Tuesday, October 29, 2013

Birding Snapshots: Camera Downsizing

March 2017 update

New camera (Oympus EM1II), lens (300 mm f/4.0; 600 mm 35 mm equivalent) and 1.4x telecoverter (extending the forenamed lens to 840 mm 35 mm equivalent). The Blue Heron photo above was taken hand-held with the forenamed camera lens combination--the image stabilization is amazing.


Allen's uncropped (left) and close-up (right) showing the sharpness obtained with a hand-held shot at 840/35 mm equivalent).

A Cormorant taken with the 1.4 converter mated with the f/2.8 40 to 150 mm (discussed on my 2015 post below) offering a 35 mm equivalent of 112 to 420 mm--this photo was taken at 420 mm.


Photos taken at the Bolsa Chica Wetlands, Huntington Beach CA.

EM1II with M.Zuiko 300 mm f/4.0 juxtaposed to my Canon 7D with EOS 100 - 400 mm f/4.5-5.6 (see my original 2013 post below). All of the issues raised in the original post have been mitigated.

Follow-up posted December 1, 2015

My micro 4/3s Olympus gear is compact, light and versatile—never gets in the way. I’m now shooting with a fast and very sharp M.Zuiko f/2.8 40 to 150mm (80 to 300mm 35mm equivalent) lens. 

Mexican Jay
Silver City NM

Original image 150mm ISO 320 f/2.8 1/1600
35mm equivalent of 300mm

and cropped

This lens has less reach than either my Canon 100 to 400 mm (f/4.5-5.6 160 to 640mm APSC 35mm equivalent) or Olympus M.Zuiko 75 to 300mm (f/4.8-6.7 150 to 600mm 35mm equivalent) zooms. If desired, increased “range” is achieved by using the camera’s digital teleconverter, mentioned in my original post (see below), permitting a 160 to 600mm range. Photo taken using the digital teleconverter feature:

Forster's Tern
Seal Beach Pier CA

Original digital teleconverter image 300mm ISO 200 f/2.8 1/3200 35mm equivalent of 600mm

and cropped

Lastly, i've discovered that the 150mm (300mm 35mm equivalent) focal length really "fits my eye" for panoramas of birds.

Snow Geese
Bosque del Apache Wildlife Refuge NM


The autofocus issue mentioned in my original post has been mitigated by a camera software update instituting smaller autofocus targets (standard on the newer OMD EM5 Mk2 and EM1 PRO cameras).

Auto focus tracking is still limited in my three year Olympus OMD EM5; presumably improved in newer models.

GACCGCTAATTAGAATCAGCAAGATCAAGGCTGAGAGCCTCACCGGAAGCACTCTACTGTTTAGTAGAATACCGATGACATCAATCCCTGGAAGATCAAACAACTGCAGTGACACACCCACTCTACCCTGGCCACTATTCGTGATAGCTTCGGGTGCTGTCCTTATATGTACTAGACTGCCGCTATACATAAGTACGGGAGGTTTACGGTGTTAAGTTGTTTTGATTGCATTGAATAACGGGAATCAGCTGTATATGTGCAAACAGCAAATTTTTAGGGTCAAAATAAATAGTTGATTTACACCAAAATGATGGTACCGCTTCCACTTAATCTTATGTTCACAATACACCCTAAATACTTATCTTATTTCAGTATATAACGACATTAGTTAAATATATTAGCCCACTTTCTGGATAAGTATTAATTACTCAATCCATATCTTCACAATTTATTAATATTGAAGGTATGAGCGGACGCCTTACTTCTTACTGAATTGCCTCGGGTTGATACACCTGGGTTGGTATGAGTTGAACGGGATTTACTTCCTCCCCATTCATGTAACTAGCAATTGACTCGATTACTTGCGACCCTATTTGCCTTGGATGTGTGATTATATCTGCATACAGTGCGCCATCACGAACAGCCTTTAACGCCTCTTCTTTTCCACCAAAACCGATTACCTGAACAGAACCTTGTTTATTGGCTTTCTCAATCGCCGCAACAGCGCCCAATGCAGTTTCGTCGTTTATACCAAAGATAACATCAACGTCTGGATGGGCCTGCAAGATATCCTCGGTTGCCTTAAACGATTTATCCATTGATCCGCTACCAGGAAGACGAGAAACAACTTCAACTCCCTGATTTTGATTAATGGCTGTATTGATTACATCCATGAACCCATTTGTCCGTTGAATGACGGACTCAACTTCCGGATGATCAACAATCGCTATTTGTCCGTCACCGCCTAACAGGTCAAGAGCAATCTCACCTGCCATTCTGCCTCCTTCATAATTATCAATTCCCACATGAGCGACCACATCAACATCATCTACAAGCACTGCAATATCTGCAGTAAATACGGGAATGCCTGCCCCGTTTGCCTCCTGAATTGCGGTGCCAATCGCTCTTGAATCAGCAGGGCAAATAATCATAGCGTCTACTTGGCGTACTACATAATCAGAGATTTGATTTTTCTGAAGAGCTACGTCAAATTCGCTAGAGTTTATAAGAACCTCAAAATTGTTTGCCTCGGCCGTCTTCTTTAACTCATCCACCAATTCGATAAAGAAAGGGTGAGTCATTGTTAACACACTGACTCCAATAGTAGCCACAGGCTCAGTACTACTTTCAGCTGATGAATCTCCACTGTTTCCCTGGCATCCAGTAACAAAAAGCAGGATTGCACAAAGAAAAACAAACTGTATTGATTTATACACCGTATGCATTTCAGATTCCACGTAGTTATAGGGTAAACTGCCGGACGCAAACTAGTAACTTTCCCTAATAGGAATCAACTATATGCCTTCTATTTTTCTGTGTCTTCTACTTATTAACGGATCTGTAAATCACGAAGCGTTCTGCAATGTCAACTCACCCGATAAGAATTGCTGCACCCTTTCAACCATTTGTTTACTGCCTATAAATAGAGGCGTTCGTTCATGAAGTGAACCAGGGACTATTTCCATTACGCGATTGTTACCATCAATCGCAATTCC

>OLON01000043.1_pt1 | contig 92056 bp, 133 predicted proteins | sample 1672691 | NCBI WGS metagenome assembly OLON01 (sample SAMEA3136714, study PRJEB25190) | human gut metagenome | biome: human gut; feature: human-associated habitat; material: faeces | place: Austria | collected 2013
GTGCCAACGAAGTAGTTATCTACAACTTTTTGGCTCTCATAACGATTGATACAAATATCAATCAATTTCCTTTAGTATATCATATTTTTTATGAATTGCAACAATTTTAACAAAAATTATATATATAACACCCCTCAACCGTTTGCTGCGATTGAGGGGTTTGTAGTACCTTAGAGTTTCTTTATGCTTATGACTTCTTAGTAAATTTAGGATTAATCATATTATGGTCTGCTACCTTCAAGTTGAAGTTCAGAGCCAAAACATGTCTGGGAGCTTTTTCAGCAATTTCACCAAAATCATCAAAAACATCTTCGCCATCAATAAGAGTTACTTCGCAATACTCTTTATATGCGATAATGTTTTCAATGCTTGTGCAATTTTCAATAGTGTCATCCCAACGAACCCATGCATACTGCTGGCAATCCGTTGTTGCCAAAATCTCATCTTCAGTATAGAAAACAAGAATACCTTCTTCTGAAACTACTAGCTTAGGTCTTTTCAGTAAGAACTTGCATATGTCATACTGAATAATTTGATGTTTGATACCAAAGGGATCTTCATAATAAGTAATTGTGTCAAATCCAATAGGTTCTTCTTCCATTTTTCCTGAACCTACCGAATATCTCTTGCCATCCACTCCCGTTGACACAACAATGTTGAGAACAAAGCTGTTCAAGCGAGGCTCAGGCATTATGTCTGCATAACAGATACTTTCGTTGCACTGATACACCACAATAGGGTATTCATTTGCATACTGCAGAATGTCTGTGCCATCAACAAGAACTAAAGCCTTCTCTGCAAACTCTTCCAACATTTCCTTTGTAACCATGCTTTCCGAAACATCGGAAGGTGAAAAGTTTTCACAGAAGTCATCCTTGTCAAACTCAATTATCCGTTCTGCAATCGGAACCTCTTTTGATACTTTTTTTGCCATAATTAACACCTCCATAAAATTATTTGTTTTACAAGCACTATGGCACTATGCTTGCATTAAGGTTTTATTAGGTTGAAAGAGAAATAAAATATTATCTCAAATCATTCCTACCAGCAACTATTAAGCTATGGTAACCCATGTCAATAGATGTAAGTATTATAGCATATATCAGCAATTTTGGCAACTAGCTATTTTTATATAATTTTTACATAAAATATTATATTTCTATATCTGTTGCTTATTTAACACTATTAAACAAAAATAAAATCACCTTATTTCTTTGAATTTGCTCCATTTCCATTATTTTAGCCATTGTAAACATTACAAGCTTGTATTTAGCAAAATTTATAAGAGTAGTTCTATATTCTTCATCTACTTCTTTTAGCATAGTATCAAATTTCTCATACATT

The range of the M.Zuiko f2.8 40-150 zoom can also be extended by using a 1.4x teleconverter, but its pricey. 

Still have the slower 75-300mm lens for special use cases. This lens is very small and easy to pack--performs best with lots of light.

Original Post from October 29, 2013

My trusty birding camera has been a Canon 7D with EOS 100 - 400 mm (offering a 35 mm equivalent of 160 - 640 mm). I now have a smaller and lighter birding kit: An Olympus OM-D E-M5 with M.Zuiko 75 - 300 mm lens (offering a 35 mm equivalent of 150 to 600 mm--the E-M5's digital tele-converter provides a zoom range to 1200 mm).

Observations from my first birding trip (the American Birding Association's San Diego Birding Rally) with my E-M5:

(a) Carrying a smaller and lighter camera with binoculars is a neck- and shoulder-saver.
(b) The tele-converter 1200 mm can provide great "snapshots" for identification and/or photos for one's bird list.  
(c) Focus lock can be tricky at 1200 mm. Focusing on a larger adjacent object  and/or manual focus was often required.
(d) Auto focus tracking is limited; thus, capturing birds in flight was very difficult. 
(e) The 7D with the 100 - 400 fully extended is much easier to hold steady (due to size and weight) in contrast to the E-M5 with tele-converter 1200 mm. Using a high frame (burst) rate, however, increased the likelihood of capturing the target in-frame and in-focus.

Examples of photos taken with tele-coverter 1200 mm (left image) juxtaposed with a "close-up" crop (right image).

1 comment:

  1. You didn't mention that the bird photos you recently took were on a foggy day, making the camera's performance even more amazing in my opinion.